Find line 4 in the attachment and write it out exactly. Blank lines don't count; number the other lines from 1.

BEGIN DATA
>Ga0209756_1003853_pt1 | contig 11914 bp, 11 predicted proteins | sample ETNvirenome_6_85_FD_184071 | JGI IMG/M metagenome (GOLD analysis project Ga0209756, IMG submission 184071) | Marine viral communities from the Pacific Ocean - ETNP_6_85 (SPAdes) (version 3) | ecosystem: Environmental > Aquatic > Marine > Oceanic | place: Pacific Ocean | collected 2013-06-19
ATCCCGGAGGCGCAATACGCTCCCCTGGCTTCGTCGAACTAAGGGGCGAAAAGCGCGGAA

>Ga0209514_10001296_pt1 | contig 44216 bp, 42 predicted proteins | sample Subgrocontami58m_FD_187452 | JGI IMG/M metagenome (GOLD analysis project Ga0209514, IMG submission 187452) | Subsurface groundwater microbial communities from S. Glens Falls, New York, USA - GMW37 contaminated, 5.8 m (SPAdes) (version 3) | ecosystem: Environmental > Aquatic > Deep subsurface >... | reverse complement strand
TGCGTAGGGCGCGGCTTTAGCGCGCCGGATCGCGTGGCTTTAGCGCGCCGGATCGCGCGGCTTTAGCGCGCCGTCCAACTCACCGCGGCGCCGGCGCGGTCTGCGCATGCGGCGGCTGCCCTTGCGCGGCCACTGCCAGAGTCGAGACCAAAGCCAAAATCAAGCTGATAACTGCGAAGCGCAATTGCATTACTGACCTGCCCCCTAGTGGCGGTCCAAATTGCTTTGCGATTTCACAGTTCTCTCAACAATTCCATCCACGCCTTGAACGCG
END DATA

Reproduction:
TGCGTAGGGCGCGGCTTTAGCGCGCCGGATCGCGTGGCTTTAGCGCGCCGGATCGCGCGGCTTTAGCGCGCCGTCCAACTCACCGCGGCGCCGGCGCGGTCTGCGCATGCGGCGGCTGCCCTTGCGCGGCCACTGCCAGAGTCGAGACCAAAGCCAAAATCAAGCTGATAACTGCGAAGCGCAATTGCATTACTGACCTGCCCCCTAGTGGCGGTCCAAATTGCTTTGCGATTTCACAGTTCTCTCAACAATTCCATCCACGCCTTGAACGCG